SOWK7665. DSM-IV with Children and Adolescents (1)
This course investigates the major classifications and symptoms of mental disorders for children and adolescents as detailed in the current Diagnostic and Statistical Manual of Mental Disorders (DSM-IV-TR). The behavioral manifestations and dynamics of mental disorders will be explored, focusing on therapeutic assessment issues and differential diagnosis for treatment planning. Prerequisite: SOWK7632, 7662, or 7682
SOWK7666. DSM-IV with Adults (1)
This course investigates the major classifications and symptoms of mental disorders for adults as detailed in the current Diagnostic and Statistical Manual of Mental Disorders (DSM-IV-TR). The behavioral manifestations and dynamics of mental disorders will be explored, focusing on therapeutic assessment issues and differential diagnosis for treatment planning. Prerequisite: SOWK7632, 7662, or 7682
SOWK7670 Field Instruction III (3 credits)
This is the first of two concentration field placements. Building upon the content and skills learned in the foundational/baccalaureate program in social work, this course is designed to guide students in an evaluation of their mastery of generalist knowledge and theory, values, ethics, and practice skills. Prerequisite: SOWK7631, SOWK7652, SOWK7661, or SOWK7681. Corequisite: SOWK7671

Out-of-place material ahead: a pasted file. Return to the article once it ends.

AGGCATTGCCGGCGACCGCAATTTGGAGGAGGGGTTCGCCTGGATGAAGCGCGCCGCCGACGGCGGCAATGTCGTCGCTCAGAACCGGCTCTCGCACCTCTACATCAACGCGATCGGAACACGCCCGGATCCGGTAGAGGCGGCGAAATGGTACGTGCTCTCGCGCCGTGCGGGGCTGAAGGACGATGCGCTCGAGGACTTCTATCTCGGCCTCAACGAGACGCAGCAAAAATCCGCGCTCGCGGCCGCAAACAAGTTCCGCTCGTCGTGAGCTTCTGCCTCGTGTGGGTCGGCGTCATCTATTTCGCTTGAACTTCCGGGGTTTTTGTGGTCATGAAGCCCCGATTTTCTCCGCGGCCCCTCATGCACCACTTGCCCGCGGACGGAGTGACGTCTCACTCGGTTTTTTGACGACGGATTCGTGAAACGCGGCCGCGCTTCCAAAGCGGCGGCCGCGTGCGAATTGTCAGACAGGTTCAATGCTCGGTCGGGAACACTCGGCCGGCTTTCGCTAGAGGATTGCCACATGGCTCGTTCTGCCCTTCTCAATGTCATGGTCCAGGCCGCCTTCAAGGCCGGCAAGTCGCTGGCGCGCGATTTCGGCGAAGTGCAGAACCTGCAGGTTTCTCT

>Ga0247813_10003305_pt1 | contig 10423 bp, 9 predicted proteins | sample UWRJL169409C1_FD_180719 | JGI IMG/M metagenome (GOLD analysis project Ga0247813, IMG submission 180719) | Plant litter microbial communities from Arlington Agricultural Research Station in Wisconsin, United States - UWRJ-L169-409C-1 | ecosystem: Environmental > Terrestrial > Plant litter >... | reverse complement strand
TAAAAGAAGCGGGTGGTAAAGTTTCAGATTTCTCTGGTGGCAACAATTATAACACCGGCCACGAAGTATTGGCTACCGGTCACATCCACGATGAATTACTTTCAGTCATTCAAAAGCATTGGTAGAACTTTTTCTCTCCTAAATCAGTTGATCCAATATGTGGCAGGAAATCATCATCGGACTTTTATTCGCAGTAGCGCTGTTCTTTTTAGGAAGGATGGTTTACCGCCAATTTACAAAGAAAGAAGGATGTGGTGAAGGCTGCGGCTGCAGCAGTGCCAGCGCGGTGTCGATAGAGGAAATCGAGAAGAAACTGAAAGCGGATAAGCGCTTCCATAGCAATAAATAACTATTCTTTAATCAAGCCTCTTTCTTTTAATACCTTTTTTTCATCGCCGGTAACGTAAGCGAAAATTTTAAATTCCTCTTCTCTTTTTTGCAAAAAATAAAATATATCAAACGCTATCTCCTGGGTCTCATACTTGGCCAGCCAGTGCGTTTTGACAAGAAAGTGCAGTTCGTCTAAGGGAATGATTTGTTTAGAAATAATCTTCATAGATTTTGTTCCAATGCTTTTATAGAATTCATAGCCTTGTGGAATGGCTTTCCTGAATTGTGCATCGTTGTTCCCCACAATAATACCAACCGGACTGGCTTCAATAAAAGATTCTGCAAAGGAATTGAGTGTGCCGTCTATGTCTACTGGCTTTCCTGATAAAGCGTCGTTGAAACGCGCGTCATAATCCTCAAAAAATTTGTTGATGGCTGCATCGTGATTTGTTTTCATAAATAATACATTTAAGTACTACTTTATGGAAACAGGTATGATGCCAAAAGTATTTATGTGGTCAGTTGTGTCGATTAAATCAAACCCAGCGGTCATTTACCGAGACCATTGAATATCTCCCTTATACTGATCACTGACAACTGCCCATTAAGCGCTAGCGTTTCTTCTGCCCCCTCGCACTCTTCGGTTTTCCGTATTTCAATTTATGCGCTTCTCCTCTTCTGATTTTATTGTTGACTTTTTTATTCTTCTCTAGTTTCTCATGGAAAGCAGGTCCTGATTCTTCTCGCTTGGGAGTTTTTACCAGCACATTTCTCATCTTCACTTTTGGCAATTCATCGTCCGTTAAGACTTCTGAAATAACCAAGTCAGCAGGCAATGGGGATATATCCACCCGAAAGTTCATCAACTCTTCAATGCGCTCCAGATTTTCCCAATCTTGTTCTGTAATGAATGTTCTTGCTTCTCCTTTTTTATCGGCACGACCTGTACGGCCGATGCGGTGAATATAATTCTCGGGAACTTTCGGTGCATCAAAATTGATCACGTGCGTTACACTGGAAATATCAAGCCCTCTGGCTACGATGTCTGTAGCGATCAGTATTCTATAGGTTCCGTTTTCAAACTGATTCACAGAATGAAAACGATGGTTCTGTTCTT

SOWK7671 Field Instruction Seminar III (1 credit)
Seminar will require students to begin the process of integrating social work knowledge and skills from their earlier experiences in practicum/employment with the advanced knowledge, theories, and skills they are currently gaining and apply this learning (with supervision) to the provision of human services in their community. In this process, emphasis is placed upon assisting students in identifying with the profession of social work and increasing their awareness of the professional use of self. Students will attend a seminar designed for their area of concentration. Corequisite: SOWK7670